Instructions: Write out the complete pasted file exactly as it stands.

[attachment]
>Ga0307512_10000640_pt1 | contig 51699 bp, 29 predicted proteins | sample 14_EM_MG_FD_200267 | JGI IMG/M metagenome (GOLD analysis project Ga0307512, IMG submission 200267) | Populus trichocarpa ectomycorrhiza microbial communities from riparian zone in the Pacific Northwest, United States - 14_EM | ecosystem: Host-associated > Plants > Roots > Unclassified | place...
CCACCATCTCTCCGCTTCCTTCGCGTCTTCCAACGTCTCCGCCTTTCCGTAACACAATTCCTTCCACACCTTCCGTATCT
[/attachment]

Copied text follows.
>Ga0307512_10000640_pt1 | contig 51699 bp, 29 predicted proteins | sample 14_EM_MG_FD_200267 | JGI IMG/M metagenome (GOLD analysis project Ga0307512, IMG submission 200267) | Populus trichocarpa ectomycorrhiza microbial communities from riparian zone in the Pacific Northwest, United States - 14_EM | ecosystem: Host-associated > Plants > Roots > Unclassified | place...
CCACCATCTCTCCGCTTCCTTCGCGTCTTCCAACGTCTCCGCCTTTCCGTAACACAATTCCTTCCACACCTTCCGTATCT